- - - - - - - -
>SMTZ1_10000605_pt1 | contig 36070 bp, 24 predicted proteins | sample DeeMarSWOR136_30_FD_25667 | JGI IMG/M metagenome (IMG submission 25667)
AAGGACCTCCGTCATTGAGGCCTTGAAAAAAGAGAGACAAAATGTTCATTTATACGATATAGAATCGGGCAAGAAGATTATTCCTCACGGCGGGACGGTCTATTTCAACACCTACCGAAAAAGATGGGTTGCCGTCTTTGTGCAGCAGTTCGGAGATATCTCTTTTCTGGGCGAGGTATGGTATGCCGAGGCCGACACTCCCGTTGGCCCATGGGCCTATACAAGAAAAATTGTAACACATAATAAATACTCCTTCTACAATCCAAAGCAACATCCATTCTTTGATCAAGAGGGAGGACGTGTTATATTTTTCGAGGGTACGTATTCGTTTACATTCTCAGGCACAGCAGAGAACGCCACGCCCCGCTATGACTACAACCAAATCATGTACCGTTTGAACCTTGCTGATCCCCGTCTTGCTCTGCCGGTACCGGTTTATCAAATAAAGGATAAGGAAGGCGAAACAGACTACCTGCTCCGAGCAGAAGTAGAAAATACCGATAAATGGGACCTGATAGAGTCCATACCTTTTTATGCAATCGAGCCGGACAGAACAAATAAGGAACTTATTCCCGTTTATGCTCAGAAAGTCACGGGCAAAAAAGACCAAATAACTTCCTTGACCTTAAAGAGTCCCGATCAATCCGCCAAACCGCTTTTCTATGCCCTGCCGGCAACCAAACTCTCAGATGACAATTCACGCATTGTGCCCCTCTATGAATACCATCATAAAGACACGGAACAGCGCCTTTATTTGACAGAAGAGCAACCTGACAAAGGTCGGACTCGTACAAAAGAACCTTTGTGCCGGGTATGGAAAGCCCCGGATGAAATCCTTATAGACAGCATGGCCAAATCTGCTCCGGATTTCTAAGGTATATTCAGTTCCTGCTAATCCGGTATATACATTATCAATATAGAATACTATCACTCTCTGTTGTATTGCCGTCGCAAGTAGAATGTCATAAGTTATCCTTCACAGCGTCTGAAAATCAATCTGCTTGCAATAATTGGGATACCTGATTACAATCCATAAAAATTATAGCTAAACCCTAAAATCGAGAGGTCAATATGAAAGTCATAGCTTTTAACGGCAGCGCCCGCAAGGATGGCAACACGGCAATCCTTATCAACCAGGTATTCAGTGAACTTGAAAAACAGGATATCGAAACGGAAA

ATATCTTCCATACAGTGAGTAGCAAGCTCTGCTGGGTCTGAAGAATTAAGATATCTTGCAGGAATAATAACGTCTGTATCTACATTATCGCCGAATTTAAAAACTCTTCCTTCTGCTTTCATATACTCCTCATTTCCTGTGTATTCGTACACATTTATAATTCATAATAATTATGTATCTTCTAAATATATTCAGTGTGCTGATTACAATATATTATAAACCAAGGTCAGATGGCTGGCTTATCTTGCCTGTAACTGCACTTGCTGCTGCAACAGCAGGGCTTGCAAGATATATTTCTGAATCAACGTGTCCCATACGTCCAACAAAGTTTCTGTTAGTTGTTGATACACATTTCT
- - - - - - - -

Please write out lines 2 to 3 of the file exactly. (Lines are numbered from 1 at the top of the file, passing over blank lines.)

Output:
AAGGACCTCCGTCATTGAGGCCTTGAAAAAAGAGAGACAAAATGTTCATTTATACGATATAGAATCGGGCAAGAAGATTATTCCTCACGGCGGGACGGTCTATTTCAACACCTACCGAAAAAGATGGGTTGCCGTCTTTGTGCAGCAGTTCGGAGATATCTCTTTTCTGGGCGAGGTATGGTATGCCGAGGCCGACACTCCCGTTGGCCCATGGGCCTATACAAGAAAAATTGTAACACATAATAAATACTCCTTCTACAATCCAAAGCAACATCCATTCTTTGATCAAGAGGGAGGACGTGTTATATTTTTCGAGGGTACGTATTCGTTTACATTCTCAGGCACAGCAGAGAACGCCACGCCCCGCTATGACTACAACCAAATCATGTACCGTTTGAACCTTGCTGATCCCCGTCTTGCTCTGCCGGTACCGGTTTATCAAATAAAGGATAAGGAAGGCGAAACAGACTACCTGCTCCGAGCAGAAGTAGAAAATACCGATAAATGGGACCTGATAGAGTCCATACCTTTTTATGCAATCGAGCCGGACAGAACAAATAAGGAACTTATTCCCGTTTATGCTCAGAAAGTCACGGGCAAAAAAGACCAAATAACTTCCTTGACCTTAAAGAGTCCCGATCAATCCGCCAAACCGCTTTTCTATGCCCTGCCGGCAACCAAACTCTCAGATGACAATTCACGCATTGTGCCCCTCTATGAATACCATCATAAAGACACGGAACAGCGCCTTTATTTGACAGAAGAGCAACCTGACAAAGGTCGGACTCGTACAAAAGAACCTTTGTGCCGGGTATGGAAAGCCCCGGATGAAATCCTTATAGACAGCATGGCCAAATCTGCTCCGGATTTCTAAGGTATATTCAGTTCCTGCTAATCCGGTATATACATTATCAATATAGAATACTATCACTCTCTGTTGTATTGCCGTCGCAAGTAGAATGTCATAAGTTATCCTTCACAGCGTCTGAAAATCAATCTGCTTGCAATAATTGGGATACCTGATTACAATCCATAAAAATTATAGCTAAACCCTAAAATCGAGAGGTCAATATGAAAGTCATAGCTTTTAACGGCAGCGCCCGCAAGGATGGCAACACGGCAATCCTTATCAACCAGGTATTCAGTGAACTTGAAAAACAGGATATCGAAACGGAAA

ATATCTTCCATACAGTGAGTAGCAAGCTCTGCTGGGTCTGAAGAATTAAGATATCTTGCAGGAATAATAACGTCTGTATCTACATTATCGCCGAATTTAAAAACTCTTCCTTCTGCTTTCATATACTCCTCATTTCCTGTGTATTCGTACACATTTATAATTCATAATAATTATGTATCTTCTAAATATATTCAGTGTGCTGATTACAATATATTATAAACCAAGGTCAGATGGCTGGCTTATCTTGCCTGTAACTGCACTTGCTGCTGCAACAGCAGGGCTTGCAAGATATATTTCTGAATCAACGTGTCCCATACGTCCAACAAAGTTTCTGTTAGTTGTTGATACACATTTCT